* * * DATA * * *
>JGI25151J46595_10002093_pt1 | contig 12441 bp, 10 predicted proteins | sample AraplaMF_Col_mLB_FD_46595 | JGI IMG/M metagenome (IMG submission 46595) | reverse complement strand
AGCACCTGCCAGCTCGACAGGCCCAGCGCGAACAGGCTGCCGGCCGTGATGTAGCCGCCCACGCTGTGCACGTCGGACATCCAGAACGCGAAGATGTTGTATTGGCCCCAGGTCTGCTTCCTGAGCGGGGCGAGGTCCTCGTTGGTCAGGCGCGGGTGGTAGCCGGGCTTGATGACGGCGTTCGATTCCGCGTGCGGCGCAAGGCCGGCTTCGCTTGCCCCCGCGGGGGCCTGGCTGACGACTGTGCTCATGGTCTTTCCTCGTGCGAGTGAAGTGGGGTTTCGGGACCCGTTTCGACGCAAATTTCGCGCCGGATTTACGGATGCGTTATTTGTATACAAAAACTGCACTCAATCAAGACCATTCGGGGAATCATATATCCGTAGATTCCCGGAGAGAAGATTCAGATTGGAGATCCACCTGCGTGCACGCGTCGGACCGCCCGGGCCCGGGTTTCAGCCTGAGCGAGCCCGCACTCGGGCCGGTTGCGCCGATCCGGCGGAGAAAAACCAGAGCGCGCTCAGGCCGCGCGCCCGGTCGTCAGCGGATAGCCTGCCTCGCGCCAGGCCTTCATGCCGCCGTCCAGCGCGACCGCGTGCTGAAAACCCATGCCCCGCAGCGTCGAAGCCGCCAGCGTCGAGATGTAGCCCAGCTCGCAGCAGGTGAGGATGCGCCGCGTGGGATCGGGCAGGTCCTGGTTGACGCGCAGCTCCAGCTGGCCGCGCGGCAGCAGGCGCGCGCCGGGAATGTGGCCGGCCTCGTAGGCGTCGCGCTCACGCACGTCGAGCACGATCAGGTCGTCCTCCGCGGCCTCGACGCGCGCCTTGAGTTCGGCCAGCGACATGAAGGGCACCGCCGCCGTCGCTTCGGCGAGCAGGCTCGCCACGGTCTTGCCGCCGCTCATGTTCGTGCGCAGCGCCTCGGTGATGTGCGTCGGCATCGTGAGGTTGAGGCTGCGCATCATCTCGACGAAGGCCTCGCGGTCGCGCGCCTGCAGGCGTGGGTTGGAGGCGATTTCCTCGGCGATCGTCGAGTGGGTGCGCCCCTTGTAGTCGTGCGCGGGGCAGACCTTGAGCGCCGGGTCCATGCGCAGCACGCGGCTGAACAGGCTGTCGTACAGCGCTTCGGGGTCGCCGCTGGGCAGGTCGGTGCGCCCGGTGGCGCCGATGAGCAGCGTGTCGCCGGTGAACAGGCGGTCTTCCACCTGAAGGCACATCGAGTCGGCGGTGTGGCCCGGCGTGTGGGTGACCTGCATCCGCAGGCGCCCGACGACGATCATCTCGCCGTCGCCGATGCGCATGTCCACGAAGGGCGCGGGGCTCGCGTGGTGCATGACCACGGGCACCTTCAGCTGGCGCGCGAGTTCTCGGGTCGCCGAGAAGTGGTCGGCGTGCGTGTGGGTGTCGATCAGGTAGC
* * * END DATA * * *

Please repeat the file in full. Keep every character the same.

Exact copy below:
>JGI25151J46595_10002093_pt1 | contig 12441 bp, 10 predicted proteins | sample AraplaMF_Col_mLB_FD_46595 | JGI IMG/M metagenome (IMG submission 46595) | reverse complement strand
AGCACCTGCCAGCTCGACAGGCCCAGCGCGAACAGGCTGCCGGCCGTGATGTAGCCGCCCACGCTGTGCACGTCGGACATCCAGAACGCGAAGATGTTGTATTGGCCCCAGGTCTGCTTCCTGAGCGGGGCGAGGTCCTCGTTGGTCAGGCGCGGGTGGTAGCCGGGCTTGATGACGGCGTTCGATTCCGCGTGCGGCGCAAGGCCGGCTTCGCTTGCCCCCGCGGGGGCCTGGCTGACGACTGTGCTCATGGTCTTTCCTCGTGCGAGTGAAGTGGGGTTTCGGGACCCGTTTCGACGCAAATTTCGCGCCGGATTTACGGATGCGTTATTTGTATACAAAAACTGCACTCAATCAAGACCATTCGGGGAATCATATATCCGTAGATTCCCGGAGAGAAGATTCAGATTGGAGATCCACCTGCGTGCACGCGTCGGACCGCCCGGGCCCGGGTTTCAGCCTGAGCGAGCCCGCACTCGGGCCGGTTGCGCCGATCCGGCGGAGAAAAACCAGAGCGCGCTCAGGCCGCGCGCCCGGTCGTCAGCGGATAGCCTGCCTCGCGCCAGGCCTTCATGCCGCCGTCCAGCGCGACCGCGTGCTGAAAACCCATGCCCCGCAGCGTCGAAGCCGCCAGCGTCGAGATGTAGCCCAGCTCGCAGCAGGTGAGGATGCGCCGCGTGGGATCGGGCAGGTCCTGGTTGACGCGCAGCTCCAGCTGGCCGCGCGGCAGCAGGCGCGCGCCGGGAATGTGGCCGGCCTCGTAGGCGTCGCGCTCACGCACGTCGAGCACGATCAGGTCGTCCTCCGCGGCCTCGACGCGCGCCTTGAGTTCGGCCAGCGACATGAAGGGCACCGCCGCCGTCGCTTCGGCGAGCAGGCTCGCCACGGTCTTGCCGCCGCTCATGTTCGTGCGCAGCGCCTCGGTGATGTGCGTCGGCATCGTGAGGTTGAGGCTGCGCATCATCTCGACGAAGGCCTCGCGGTCGCGCGCCTGCAGGCGTGGGTTGGAGGCGATTTCCTCGGCGATCGTCGAGTGGGTGCGCCCCTTGTAGTCGTGCGCGGGGCAGACCTTGAGCGCCGGGTCCATGCGCAGCACGCGGCTGAACAGGCTGTCGTACAGCGCTTCGGGGTCGCCGCTGGGCAGGTCGGTGCGCCCGGTGGCGCCGATGAGCAGCGTGTCGCCGGTGAACAGGCGGTCTTCCACCTGAAGGCACATCGAGTCGGCGGTGTGGCCCGGCGTGTGGGTGACCTGCATCCGCAGGCGCCCGACGACGATCATCTCGCCGTCGCCGATGCGCATGTCCACGAAGGGCGCGGGGCTCGCGTGGTGCATGACCACGGGCACCTTCAGCTGGCGCGCGAGTTCTCGGGTCGCCGAGAAGTGGTCGGCGTGCGTGTGGGTGTCGATCAGGTAGC